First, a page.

In 1840, Nova Scotia born, University of Oxford educated William James Early (W.J.E.) Bennett (1804-1886) became the Rector of the parish church of St. Paul’s, Knightsbridge. “He introduced lighted candles on the altar, the intoning of services, and a surpliced choir.”6 Wishing to do more, he began to preach in a surplice instead of a black gown, and adopted the eastern position at the altar.
In a very real way, Bennett was breaking ecclesiastical law. Lighting altar candles, for example, was an equal offence to not saying the daily office. Under church law, such offences were breach of the rubrics. Because of his approach to worship, as well as his theological understanding of it, W.J.E. Bennett and other Tractarian devotees became known as Ritualists.
Charles James Blomfield (1786-1857), the Bishop of London was not sympathetic to the Ritualists, yet he tolerated Bennett and the other priests, under his charge, who embraced Ritualism. He took a cautious approach toward them. This tactic, however, enabled Bennett in 1850 to build St. Barnabas, Pimlico. The ceremonial at this parish was even more elaborate than that at Knightsbridge, and it was not too long before riots broke out. A large number of people observed the ritual revival with deep suspicions, mostly because they feared that it would lead to the return of Roman customs.
Ritualism was not the only matter that troubled to the Church. For many, the danger of liberal thought and its undermining effect on the faith of the church was another problem. The conservative minded Oxford Movement, especially in its early days, had been the acknowledged counter-point to liberalism.
On the other hand, the liberals viewed the Tractarians as archaic and far too interested in dogmatism, sacerdotalism and medievalism. Their leader, Dr. Thomas Arnold (1795-1842) thought the Tractarians were a very destructive party that would ultimately destroy the Church of England. He “rushed to the defence of liberalism by a counter-attack on the Tractarians in an article called ‘The Oxford Malignants’.”7 Arnold was a major contributor of liberal thought, especially as it related to the church and he wrote extensively on the subject.8
By 1850, much of the inspiration for change came from Bishops. There still existed the old-school prelates who considered their position as an accepted reward for political work, but they were quickly dying off. In their place stood a new type of Anglo-Catholic Bishop that saw the Church of England as a force for positive change and not a religious institutional dinosaur.
The most notable examples are Blomfield, Edward Stanley (1779-1849) and Samuel Wilberforce (1805-1873). These men re-modelled the episcopate and showed a vigour that had been long abstinent from within the Church of England. And with these faithful and industrious Bishops, also came a countless number of parish priests who steadfastly transformed the parochial life of England.
The greatest of these priests was Walter Farquhar Hook (1798-1875) who became Vicar of Leeds in 1837. He discovered that his parish was bitterly divided, and for the most part under the influence of dissenting churchwardens who were elected primarily for the purpose of lowering church rates and opposing any change in the worship. Hook arrived with grand ideas of what the church should be and how worship would be conducted. Over the next twenty-two years he gradually overcame opposition and won the respect and the love of his parishioners. He rebuilt the parish church and introduced a surpliced choir and full Cathedral services. He preached five times a week; supported and advised the clergy; conducted a great amount of correspondence and found time for writing literary and historical work.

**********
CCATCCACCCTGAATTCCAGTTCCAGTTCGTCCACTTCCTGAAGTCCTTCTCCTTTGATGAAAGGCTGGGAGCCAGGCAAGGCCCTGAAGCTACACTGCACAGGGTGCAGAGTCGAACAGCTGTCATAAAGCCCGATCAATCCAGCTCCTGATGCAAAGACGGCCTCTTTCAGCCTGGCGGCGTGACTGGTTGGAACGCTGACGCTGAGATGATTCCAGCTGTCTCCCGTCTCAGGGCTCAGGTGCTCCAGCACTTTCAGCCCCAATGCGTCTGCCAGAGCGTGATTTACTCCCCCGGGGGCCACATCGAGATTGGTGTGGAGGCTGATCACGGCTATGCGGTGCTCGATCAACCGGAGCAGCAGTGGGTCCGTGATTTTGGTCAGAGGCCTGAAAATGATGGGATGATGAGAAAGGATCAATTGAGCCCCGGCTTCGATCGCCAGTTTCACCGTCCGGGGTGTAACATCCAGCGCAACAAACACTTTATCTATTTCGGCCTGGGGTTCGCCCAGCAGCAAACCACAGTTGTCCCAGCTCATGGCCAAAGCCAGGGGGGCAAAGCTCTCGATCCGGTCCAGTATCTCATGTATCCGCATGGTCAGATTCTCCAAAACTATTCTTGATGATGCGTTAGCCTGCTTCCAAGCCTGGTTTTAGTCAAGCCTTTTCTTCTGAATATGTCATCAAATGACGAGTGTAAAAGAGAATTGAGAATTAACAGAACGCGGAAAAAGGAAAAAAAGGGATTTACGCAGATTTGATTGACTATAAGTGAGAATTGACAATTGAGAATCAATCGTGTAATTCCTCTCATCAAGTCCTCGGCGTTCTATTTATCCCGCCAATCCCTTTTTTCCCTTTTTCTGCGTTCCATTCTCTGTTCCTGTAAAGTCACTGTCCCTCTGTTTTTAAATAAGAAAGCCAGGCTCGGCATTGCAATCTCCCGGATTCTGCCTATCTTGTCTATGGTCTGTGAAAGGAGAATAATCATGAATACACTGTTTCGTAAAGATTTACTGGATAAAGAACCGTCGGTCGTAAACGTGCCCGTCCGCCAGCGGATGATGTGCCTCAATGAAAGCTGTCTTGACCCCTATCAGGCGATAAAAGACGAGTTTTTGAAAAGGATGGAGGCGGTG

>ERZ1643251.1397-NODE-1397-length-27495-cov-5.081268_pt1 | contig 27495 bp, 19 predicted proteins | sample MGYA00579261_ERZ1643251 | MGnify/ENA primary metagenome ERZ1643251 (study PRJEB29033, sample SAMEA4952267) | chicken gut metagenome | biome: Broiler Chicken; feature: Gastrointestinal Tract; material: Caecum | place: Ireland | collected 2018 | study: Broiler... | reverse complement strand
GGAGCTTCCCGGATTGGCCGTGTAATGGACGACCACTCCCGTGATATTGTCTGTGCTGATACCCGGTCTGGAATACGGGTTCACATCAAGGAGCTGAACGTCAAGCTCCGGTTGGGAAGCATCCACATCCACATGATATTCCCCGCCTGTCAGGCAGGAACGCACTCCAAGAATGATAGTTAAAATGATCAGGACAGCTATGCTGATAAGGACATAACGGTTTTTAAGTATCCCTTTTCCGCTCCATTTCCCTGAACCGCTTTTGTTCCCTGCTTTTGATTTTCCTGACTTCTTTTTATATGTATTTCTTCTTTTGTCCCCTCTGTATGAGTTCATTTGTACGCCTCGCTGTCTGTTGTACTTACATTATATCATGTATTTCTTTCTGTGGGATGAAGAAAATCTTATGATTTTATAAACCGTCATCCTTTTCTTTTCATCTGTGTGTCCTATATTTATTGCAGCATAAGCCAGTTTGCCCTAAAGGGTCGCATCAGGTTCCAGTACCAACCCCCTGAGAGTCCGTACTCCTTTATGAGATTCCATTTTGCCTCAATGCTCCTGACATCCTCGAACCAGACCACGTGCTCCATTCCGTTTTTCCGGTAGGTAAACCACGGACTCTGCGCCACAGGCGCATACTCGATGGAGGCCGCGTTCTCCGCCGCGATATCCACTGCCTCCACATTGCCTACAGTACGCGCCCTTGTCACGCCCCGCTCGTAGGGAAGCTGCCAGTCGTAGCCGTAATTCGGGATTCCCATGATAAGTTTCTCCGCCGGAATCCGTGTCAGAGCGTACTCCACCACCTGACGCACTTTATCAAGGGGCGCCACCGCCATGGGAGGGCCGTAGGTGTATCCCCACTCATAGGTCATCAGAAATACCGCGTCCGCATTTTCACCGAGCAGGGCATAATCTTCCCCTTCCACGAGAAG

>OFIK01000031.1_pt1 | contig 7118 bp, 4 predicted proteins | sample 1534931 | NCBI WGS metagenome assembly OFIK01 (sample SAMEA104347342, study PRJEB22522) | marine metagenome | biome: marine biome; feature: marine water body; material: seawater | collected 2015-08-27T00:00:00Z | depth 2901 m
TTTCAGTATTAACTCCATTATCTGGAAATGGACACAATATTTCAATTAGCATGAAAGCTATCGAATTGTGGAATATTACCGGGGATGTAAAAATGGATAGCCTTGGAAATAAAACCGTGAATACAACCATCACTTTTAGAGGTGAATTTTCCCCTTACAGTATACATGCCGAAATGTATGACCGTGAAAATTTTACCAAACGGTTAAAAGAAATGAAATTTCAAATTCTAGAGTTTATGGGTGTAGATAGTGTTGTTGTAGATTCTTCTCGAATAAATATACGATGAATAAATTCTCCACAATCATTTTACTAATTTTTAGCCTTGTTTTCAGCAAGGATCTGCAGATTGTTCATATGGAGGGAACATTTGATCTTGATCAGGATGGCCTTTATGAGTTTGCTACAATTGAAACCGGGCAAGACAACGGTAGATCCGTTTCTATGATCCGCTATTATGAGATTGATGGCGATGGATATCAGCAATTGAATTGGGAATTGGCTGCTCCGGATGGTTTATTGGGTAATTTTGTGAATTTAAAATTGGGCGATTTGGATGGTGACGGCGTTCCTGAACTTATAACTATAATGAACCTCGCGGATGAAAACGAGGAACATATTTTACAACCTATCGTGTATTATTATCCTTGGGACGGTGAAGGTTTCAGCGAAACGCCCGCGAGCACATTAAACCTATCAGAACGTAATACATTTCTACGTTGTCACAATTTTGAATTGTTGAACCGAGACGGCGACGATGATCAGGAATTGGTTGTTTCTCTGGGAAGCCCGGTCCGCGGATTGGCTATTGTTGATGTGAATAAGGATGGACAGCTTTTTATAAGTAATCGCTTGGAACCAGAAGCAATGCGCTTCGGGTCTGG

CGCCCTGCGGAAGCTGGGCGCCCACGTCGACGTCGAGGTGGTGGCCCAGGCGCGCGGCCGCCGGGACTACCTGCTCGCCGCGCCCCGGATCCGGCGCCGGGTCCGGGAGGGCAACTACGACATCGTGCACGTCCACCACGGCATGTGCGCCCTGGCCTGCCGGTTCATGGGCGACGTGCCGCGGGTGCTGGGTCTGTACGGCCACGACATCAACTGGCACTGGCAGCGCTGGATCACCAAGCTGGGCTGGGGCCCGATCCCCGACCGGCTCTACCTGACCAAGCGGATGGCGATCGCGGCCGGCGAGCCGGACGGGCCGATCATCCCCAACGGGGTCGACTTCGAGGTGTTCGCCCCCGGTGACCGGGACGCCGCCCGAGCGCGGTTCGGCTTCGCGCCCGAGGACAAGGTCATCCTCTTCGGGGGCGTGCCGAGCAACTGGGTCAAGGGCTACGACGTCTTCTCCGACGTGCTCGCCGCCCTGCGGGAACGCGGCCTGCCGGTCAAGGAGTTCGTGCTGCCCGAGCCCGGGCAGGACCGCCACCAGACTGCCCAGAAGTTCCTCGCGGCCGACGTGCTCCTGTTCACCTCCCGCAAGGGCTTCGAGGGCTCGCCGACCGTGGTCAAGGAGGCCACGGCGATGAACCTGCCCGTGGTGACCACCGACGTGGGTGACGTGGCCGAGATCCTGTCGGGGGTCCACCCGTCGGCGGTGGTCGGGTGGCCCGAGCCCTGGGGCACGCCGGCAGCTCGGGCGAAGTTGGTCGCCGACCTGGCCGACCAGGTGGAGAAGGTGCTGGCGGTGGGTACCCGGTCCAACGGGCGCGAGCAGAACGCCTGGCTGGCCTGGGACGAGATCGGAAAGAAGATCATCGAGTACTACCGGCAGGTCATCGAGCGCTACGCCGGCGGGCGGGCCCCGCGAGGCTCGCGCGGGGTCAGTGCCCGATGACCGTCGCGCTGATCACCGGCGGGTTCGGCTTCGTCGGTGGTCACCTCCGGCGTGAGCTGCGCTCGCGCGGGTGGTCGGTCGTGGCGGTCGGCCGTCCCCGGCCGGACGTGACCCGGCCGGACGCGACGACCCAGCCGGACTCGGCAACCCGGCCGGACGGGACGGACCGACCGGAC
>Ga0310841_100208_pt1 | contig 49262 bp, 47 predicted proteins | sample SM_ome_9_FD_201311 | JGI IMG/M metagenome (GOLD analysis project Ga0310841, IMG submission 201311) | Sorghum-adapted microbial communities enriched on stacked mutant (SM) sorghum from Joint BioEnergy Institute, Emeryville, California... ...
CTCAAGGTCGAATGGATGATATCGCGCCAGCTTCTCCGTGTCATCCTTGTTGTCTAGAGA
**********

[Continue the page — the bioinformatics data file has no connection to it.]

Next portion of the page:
The early Ritualists based there style of worship on the Book of Common Prayer and in particular the Ornaments Rubric, which states that the ornamenting of the church and the vesting of ministers would be maintained and remain in use for the Church of England. The Ritualists held firm to these rules and because of this, legal action against them would prove to be very difficult. In 1854, legal action against the Ritualists did indeed begin. However, the Privy Council declared that crosses were lawful, so long as they were placed on the altar. They also permitted the use of the Credence Table and declared Eucharistic Vestments legal.
In 1860, those who were fighting for the ‘Ornaments Rubric’ and ‘Worship Reform’ established a new society called ‘The English Church Union’. The Ritualist Movement was now taking hold and the Church of England was fully in the process of reform. Yet, various competing religious and secular views continued to influence the Church. In many ways, the Anglo-Catholic struggle to enrich Church of England had only begun.
Sources for this Article
Marginal Catholics - Protecting the Marginals - Chapter IV - Pages 43-53
Worship - The Anglican Tradition The Ritualists - Chapter XV - Part III - Page 333
IBID - Decline of Worship - Page 329
The Story of Christianity - The Reformation to the Present Day - Political Horizons: Europe - Developments in Great Britain - Part III - Chapter XXVI - Page 272
Discerning The Mystery - An Essay on the Nature of Theology Living the Mystery - Chapter VI - Pages 137-138
A History of the Church in England - Divided Opinions - Chapter XIX - Part IV - Page 352
IBID - The Industrial Age - Chapter XIX - Part IV - Pages 342-343
Note* Arnold wrote several book including Principles of Church Reform (1833), History of Rome (1838) and Christian Life (1841). Source: Spartacus Educational Pavilion. http://www.spartacus.schoolnet.co.uk/EDarnold.htm
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© 2005 Article taken from Master's thesis The Oxford Movement: Anglo-Catholicism and the Birth of Anglican Catholic Identity.